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Early reminiscences of Dinendra Kumar Roy about Sri Aurobindo*

by on August 27, 2012

Aurobindo never cared for money. When I was at Baroda, he was getting a pretty fat salary. He was alone, he knew no luxury, nor the least extravagance. But at the end of every month he had not a shot in the locker. …

While talking, Aurobindo used to laugh heartily. … He was not in the habit of prinking himself up. I never saw him change his ordinary clothes even while going to the king’s court. Expensive shoes, shirts, ties, collars, flannel, linen, different types of coats, hats and caps—he had none of these. I never saw him use a hat. …

Like his dress, his bed was also very ordinary and simple. The iron bedstead he used was such that even a petty clerk would have disdained to sleep on it. He was not used to thick and soft bedding. Baroda being near a desert, both summer and winter are severe there; but even in the cold of January, I never saw him use a quilt—a cheap,
ordinary rug did duty for it. As long as I lived with him, he appeared to me as nothing but a self-denying sannyasi (recluse), austere in self-discipline and acutely sensitive to the suffering of others. Acquisition of knowledge seemed to be the sole mission of his life. And for the fulfilment of that mission, he practised rigorous self-culture even in the midst of the din and bustle of an active worldly life. …

Aurobindo read the newspapers during his lunch. Marathi food did not agree with my taste, but Aurobindo was accustomed to it. Sometimes the cooking was so bad that I could hardly take a bite, but he ate quite naturally. I never saw him express any displeasure to his cook. He had a particular liking for Bengali food. … The quantity of food he took was very small; and it was because of his abstemious and temperate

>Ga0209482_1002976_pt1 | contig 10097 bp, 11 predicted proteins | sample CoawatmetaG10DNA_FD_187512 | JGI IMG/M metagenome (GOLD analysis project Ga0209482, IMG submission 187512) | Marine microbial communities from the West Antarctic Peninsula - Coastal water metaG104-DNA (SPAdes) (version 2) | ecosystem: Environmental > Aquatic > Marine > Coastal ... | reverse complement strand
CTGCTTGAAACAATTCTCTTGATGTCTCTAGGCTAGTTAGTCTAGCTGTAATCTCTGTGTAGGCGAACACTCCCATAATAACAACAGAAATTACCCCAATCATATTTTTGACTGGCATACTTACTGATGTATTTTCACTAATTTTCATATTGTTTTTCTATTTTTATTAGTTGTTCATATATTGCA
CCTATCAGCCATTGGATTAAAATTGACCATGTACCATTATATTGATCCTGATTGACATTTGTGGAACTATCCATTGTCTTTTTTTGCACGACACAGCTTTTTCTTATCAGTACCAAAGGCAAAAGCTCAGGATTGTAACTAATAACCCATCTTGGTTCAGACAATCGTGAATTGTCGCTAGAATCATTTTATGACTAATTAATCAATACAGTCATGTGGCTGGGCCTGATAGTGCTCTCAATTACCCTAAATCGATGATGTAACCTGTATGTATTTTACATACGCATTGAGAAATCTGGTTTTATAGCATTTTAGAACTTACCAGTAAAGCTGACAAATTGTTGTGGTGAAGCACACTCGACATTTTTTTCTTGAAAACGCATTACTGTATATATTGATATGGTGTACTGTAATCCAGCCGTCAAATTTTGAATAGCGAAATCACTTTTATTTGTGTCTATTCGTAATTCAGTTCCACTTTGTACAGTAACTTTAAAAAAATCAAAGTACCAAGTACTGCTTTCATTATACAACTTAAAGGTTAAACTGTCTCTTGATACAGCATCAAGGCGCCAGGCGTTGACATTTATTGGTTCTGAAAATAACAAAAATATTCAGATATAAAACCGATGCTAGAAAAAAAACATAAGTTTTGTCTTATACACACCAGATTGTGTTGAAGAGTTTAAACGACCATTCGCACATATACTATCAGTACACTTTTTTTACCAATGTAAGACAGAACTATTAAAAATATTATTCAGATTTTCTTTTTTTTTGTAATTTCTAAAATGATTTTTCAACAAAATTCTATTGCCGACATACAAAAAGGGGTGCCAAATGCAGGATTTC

habits that he kept perfectly fit in spite of heavy mental labour. He took good care of his health. … For one hour every evening, he would pace up and down the verandah of his house with brisk steps. … He was fond of music, but did not know how to sing or play on any musical instrument. …

As he had little worldly knowledge, he was often cheated; but one who has no attachment to money has no regrets, either, for being cheated. At Baroda he was known to all ranks of people, and they had a great respect for him. … The educated community of Baroda held him in high esteem for his uncommon gifts. By the students of Baroda he was revered and adored as a god. They honoured and trusted this Bengali professor much more than the British Principal of their college. They were charmed by his manner of teaching. …

Aurobindo was always indifferent to pleasure and pain, prosperity and adversity, praise and blame. … He bore all hardships with an unruffled mind, always remembering the great gospel: ‘As Thou, O Lord, seated in my heart, appointest me, so do I act’, and absorbed in the contemplation of his adored Deity. The fire that would have consumed any other man to ashes has served only to burn out his l-ness and render him brighter than ever.

Aurobindo would sit at his table and read in the light of an oil lamp till one in the morning, unmindful of the intolerable bite of mosquitoes. I saw him seated there in the same posture for hours on end, his eyes fixed on the book he read, like a Yogi plunged in divine contemplation and lost to all sense of what was going on outside. Even if the house had caught fire, it could not have broken his concentration. Daily he would thus burn the midnight oil, poring over books in different languages of Europe—books of poetry, fiction, history, philosophy, etc., whose number one could hardly tell. In his study, there were heaps of books on various subjects in different
languages—French, German, Russian, English, Greek, Latin etc., about which I knew nothing. …

Whoever has once lived even for ten days with Aurobindo will never be able to forget him. It was my great good fortune that I had the opportunity of living with him for over two years. …

*DK Roy was Sri Aurobindo’s teacher for Bengali at Baroda, and lived with him for over two years.

From an e-mail

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